Public E-Procurement

24 May 2006

Debora Stella, Francesco Fulgoni

The Italian Council of State - the highest Italian administrative court - has recently issued a decision (Consiglio di Stato, sez. V, n. 5181/2005) focusing on the rules governing the public e-procurement of software and ways to limit the risks of software products becoming out of date during an e-procurement. This decision has been made in the context and in accordance with the principles stated in the Directive 2004/18/CE (the “Procurement Directive”) (implemented in Italy with the Italian Legislative Decree no. 163/2006, in force from 1 July 2006).

The decision clarifies that a public body, when putting out an invitation to tender, can legitimately specify not only its technical requirements at the time an invitation to tender is released but can also include a provision in the invitation to tender which requires bidders to take account and put forward in their tenders of any technical updates made to the goods or services being procured in the period between the invitation to tender and the date on which tenders are submitted.

The case

This case in question involved a consortium of companies bidding in a public e-procurement procedure, who were provisionally awarded a public tender for the supply of a certain number of computers (hardware, software and optional services) to an Italian public body. However, after a formal evaluation of the consortium’s offer, the provisional award was withdrawn as it was found that their offer did not contain the most up-to-date version of the software specifically mentioned in the invitation to tender documentation. In fact, the consortium’s tender referred to software which was no longer on the market. The consortium’s tender was initially admitted to the public tender since the formal requirements to participate to the tender were fully satisfied; the provisional award was subsequently withdrawn due to the absence of an essential/substantial requirement of the tender that is the mention of the price of the product/software object of the public tender. The consortium did not mention it because the software was out of the market and it did not consider that a clause of the public tender provided the supply of the up-to-date version of such software.

The software in question was a particular product called “SW Ghost tipo I” in the version “Symantec Ghost 7.5 Corporate Edition”. The invitation to tender stated that the successful tender would have to incorporate the latest version of this software onto the hardware being procured.

The specific version of the software product mentioned in the invitation to tender had become unavailable by the time the submission of tenders was due. The consortium based its tender on the out-of-date version of the software and failed to specify the specific fees for this product whilst other bidders put forward the latest version with corresponding pricing. The invitation to tender contained the technical evolution provision (i.e. the requiring bidders to put forward the latest version available at the time of tender submission).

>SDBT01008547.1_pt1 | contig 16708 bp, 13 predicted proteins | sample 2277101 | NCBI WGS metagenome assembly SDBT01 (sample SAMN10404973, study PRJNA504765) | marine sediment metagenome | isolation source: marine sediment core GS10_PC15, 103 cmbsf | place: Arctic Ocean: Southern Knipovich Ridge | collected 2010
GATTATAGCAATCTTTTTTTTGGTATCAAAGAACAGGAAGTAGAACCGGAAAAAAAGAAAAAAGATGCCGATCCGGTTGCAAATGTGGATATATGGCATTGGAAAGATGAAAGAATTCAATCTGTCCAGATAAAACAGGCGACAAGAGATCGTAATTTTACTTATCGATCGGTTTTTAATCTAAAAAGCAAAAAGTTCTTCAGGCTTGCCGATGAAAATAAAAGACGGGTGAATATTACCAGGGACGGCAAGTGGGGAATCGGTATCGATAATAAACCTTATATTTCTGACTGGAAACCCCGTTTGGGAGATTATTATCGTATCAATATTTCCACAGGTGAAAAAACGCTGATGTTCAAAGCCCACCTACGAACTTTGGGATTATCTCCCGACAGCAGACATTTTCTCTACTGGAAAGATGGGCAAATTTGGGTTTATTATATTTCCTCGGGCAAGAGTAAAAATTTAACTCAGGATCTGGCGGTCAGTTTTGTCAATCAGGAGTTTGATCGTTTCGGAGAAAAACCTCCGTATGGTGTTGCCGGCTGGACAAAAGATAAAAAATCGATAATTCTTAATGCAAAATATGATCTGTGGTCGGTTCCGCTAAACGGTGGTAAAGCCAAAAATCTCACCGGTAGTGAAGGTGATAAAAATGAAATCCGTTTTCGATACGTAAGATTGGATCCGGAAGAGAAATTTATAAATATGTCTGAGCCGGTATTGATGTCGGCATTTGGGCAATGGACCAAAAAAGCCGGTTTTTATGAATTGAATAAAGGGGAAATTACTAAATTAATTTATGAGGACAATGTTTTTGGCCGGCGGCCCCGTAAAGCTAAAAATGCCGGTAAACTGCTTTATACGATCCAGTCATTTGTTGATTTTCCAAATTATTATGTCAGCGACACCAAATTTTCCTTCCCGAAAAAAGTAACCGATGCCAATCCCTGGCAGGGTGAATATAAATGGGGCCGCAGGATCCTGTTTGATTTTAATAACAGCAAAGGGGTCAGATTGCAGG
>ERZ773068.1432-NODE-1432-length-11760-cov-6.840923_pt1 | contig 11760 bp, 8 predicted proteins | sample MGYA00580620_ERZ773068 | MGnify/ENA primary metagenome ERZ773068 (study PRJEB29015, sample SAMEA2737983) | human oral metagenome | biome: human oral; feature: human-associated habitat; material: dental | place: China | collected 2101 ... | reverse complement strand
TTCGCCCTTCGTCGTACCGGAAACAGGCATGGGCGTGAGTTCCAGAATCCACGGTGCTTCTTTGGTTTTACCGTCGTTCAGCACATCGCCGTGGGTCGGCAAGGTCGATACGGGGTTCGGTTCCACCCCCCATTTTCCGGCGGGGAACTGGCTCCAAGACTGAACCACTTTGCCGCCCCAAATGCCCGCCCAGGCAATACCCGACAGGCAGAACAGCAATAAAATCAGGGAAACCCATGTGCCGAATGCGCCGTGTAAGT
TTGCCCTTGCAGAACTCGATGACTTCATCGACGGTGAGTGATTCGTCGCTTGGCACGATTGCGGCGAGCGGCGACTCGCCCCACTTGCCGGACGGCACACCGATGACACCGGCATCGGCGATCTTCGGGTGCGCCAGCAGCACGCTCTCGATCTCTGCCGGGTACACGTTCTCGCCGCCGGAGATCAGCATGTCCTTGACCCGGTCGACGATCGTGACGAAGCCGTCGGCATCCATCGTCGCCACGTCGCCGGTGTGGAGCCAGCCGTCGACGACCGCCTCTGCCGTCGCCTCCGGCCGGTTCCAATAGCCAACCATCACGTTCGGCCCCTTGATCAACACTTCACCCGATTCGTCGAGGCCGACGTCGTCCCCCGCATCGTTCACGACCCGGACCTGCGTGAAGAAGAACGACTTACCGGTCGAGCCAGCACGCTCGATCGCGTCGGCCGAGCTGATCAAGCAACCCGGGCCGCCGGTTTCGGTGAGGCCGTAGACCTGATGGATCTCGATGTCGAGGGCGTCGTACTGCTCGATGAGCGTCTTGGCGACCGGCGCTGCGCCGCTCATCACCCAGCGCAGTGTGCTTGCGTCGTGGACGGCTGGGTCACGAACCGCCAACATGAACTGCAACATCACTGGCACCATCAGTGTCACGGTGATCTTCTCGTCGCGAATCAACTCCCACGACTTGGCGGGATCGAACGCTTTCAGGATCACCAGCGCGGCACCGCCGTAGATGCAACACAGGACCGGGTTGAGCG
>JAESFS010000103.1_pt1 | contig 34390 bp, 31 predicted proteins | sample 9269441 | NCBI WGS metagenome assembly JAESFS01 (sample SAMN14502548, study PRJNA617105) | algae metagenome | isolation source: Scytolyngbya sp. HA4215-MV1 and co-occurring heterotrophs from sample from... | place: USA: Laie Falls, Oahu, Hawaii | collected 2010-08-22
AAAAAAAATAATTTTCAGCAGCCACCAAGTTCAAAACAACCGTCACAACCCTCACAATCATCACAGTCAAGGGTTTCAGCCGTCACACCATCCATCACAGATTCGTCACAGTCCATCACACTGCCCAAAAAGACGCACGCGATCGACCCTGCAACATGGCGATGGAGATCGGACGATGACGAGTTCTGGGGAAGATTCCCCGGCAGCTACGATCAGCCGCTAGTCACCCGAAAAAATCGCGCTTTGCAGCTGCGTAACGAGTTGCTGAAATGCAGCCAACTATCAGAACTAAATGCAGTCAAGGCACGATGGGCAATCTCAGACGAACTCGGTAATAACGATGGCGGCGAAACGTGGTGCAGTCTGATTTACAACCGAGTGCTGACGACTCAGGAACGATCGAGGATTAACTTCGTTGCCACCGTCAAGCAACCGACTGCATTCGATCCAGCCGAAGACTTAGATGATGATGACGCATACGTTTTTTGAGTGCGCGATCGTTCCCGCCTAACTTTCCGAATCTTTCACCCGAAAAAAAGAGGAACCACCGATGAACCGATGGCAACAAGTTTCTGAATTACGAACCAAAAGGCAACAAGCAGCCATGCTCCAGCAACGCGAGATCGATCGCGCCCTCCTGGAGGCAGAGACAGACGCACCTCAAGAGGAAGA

According to the Council of State, the consortium’s offer was correctly considered incomplete and consequently unacceptable by the public body. The Council of State went on to say that the unavailability of the particular version of the software specified in the invitation to tender should not invalidate the tender exercise and, in fact, the technical evolution provision ensured that this would not be the case.

Where a technical evolution provision is included in an invitation to tender, any technical requirements should be seen as the minimum technical and performance requirements of the product being procured. Provided that these minimum technical and performance requirements are satisfied, it is perfectly legitimate for a public body to accept a tender that includes additional features as well.

The effects of the technical evolution clause

This case confirms that public bodies, when conducting e-procurements, are permitted to include provisions in tender documentation which are aimed at allowing public bodies to take advantage of any developments in the market during the tender period.

In particular, the case stresses the suitability for public bodies of including the technical evolution provisions in all public e-procurements together with the detailed requirements of the products being procured. It does not make any difference and does not create unfairness that any version mentioned in the tender document is different from the latest version of the product available at the time tenders are due.

Thus, the bidders should consider in their tenders not only the technical requirements of any product mentioned in the tender documentation, but also any further technical evolutions made to the product in the period between release of the invitation to tender and submission of tenders.

Conclusion

Whilst we understand the rationale behind the decision to uphold the principal of technical evolution provisions, the facts of the case raise other procurement law issues.

In order to protect fair competition and non-discrimination among producers, the Procurement Directive requires that, when setting out technical requirements, a public body does so in a way that affords equal access to all suppliers and does not have the effect of creating unjustified obstacles to the opening up of public procurement to competition.

The Ministerial Circular dated 12 October 2005 which implements this principle prohibits any reference in the tender documentation to any products of a particular manufacturer, a particular origin, or obtained with any specific procedure where such a specification could have the effect of advantaging or excluding any producer. In this case, we question whether the reference to a particular piece of Symantec software is consistent with this principle.